Crime, not a health issue

Re.: 'It’s a health care issue' (Castanet, Sept. 10)

A health care issue? I don’t think so.

I am not one of, or in any way associated with any of the businesses mentioned in the Sept.10 Castanet story, where you can read the response of Kelowna’s mayor.

I think almost everyone is getting rather tired of this automatic response of feigned empathy for the devastation numerous businesses, private citizens/property owners and others are being subjected to by Kelowna’s apparently untouchable “guests”. The only real apparent mental issue seems to be an overwhelming reluctance to doing anything about it by those who have the position, power and the tools to do something about it.

Why are almost all of Kelowna’s troubles labelled as a mental health issue? It certainly seems like an easy excuse for the criminal activity that occurs non-stop in this town. It’s an easy out for a politician to call it that, then call it a day. Call it what it really is—criminal activity without consequences for the perpetrators. Attributing all of these criminal acts to mental health is an insult to the truly mentally ill.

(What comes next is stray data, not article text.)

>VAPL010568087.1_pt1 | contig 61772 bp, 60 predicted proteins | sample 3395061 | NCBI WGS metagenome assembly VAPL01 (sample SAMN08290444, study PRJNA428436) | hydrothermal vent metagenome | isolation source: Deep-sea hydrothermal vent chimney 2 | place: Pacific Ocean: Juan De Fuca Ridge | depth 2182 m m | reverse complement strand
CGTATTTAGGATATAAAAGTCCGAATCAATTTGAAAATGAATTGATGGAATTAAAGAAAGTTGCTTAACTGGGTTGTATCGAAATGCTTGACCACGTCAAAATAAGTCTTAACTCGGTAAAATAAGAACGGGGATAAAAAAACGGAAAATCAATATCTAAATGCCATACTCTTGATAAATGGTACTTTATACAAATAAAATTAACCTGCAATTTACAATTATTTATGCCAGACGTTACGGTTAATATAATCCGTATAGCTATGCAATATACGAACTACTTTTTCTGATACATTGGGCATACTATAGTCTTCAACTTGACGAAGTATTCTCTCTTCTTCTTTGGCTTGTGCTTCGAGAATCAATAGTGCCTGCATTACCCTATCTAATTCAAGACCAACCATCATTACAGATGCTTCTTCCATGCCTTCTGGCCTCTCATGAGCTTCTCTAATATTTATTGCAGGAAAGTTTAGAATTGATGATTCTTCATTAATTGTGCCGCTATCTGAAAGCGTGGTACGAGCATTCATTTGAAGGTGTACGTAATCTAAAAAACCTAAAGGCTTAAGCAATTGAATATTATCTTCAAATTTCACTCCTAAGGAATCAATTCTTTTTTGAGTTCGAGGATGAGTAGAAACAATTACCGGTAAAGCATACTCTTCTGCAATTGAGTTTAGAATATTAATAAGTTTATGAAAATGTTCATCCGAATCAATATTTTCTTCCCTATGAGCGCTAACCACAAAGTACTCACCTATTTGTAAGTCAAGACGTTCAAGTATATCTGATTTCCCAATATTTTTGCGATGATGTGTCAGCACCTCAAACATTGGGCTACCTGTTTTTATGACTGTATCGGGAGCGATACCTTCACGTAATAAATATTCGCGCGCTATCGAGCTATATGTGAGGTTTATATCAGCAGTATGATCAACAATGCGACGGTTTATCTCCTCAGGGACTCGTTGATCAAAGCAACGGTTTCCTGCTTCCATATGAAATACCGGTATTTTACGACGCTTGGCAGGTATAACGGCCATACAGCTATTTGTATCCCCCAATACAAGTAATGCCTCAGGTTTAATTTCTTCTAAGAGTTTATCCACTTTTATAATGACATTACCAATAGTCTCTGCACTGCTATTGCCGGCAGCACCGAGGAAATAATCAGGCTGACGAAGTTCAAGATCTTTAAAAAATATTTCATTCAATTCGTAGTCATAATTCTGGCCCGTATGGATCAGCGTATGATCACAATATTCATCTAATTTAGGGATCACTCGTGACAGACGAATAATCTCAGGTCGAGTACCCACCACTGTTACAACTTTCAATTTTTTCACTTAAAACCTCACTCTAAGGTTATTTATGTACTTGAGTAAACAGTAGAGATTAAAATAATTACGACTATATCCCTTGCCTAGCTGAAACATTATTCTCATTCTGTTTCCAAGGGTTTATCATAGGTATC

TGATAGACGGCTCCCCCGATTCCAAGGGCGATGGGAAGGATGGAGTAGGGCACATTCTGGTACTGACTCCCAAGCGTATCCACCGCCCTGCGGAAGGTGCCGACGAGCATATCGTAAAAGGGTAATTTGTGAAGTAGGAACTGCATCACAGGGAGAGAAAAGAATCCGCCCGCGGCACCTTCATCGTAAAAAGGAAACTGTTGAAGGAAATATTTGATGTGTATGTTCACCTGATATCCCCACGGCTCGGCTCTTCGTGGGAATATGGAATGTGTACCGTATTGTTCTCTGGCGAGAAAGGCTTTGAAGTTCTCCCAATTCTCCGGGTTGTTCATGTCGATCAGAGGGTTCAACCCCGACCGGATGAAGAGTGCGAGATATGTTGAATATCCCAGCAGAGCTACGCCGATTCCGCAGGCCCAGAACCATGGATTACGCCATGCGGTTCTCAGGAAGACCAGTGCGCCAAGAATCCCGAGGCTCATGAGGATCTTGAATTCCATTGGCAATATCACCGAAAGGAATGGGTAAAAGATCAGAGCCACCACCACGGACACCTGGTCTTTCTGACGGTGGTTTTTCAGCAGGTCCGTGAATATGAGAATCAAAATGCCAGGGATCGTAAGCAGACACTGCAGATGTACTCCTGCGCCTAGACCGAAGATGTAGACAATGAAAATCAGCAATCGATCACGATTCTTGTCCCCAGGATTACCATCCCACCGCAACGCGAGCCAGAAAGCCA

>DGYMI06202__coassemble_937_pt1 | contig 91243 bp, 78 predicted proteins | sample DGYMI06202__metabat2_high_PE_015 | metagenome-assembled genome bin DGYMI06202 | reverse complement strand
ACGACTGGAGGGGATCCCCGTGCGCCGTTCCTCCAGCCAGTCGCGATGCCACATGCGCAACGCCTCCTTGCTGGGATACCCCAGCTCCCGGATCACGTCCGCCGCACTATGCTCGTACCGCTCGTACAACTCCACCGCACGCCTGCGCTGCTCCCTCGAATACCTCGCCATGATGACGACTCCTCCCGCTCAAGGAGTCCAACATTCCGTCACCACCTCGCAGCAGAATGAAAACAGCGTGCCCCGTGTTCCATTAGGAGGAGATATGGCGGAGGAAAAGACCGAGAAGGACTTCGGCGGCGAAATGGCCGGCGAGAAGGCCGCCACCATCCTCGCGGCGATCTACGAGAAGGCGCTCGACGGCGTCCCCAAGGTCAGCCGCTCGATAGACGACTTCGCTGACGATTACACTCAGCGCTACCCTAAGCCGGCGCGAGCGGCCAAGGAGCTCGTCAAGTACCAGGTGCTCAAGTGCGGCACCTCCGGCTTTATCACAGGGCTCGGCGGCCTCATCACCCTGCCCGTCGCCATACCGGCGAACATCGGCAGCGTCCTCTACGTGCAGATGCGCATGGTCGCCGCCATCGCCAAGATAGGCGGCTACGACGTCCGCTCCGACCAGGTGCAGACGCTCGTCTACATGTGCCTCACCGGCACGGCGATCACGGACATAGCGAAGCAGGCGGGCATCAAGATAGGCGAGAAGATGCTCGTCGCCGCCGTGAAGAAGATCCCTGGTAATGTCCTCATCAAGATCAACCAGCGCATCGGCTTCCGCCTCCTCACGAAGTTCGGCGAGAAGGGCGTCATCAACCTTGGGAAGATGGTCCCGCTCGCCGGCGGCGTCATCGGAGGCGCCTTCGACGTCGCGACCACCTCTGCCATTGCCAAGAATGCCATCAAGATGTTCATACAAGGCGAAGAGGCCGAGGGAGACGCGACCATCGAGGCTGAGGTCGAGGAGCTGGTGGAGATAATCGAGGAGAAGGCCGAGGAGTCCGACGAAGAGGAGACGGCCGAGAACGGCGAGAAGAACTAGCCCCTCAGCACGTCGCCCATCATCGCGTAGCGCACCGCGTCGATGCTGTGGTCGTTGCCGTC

The mayor’s response sounds more like a canned election speech that we’ve heard too many times before. Kind of like some of the rhetoric we are being exposed to right now from federal politicians. It sounds wonderful and kind but when you think about it, it’s as hollow as can be and actually says nothing. Bafflegab at best.

If the RCMP are having difficulty physically responding to these situations, perhaps it is because doing so results in nothing of consequence happening in the court system. Maybe it is time for Kelowna to look at the alternative of establishing its own local police force, which would have more of a vested interest in the safety of the community, providing the courts stopped being a revolving door – walk-in and walk-out situation for the punks and miscreants of this city, who seem to enjoy their own free will to do as they please... and to whomever they please.

It is also noted that the 550 Doyle Avenue shelter and most others are allowed to have a fence at least 10 feet high draped in black to hide their possessions which undoubtedly also include some stolen items, while the average citizen is restricted to a much lower fence height as they try to protect the possessions they actually own. What’s up with that?

I could go on an on with more comments and questions such as this... but I think you get my drift. Now, I can hardly wait for the bashing I’ll get from those who continually make excuses for the criminals in our midst.

Robert Hawkshaw, Kelowna

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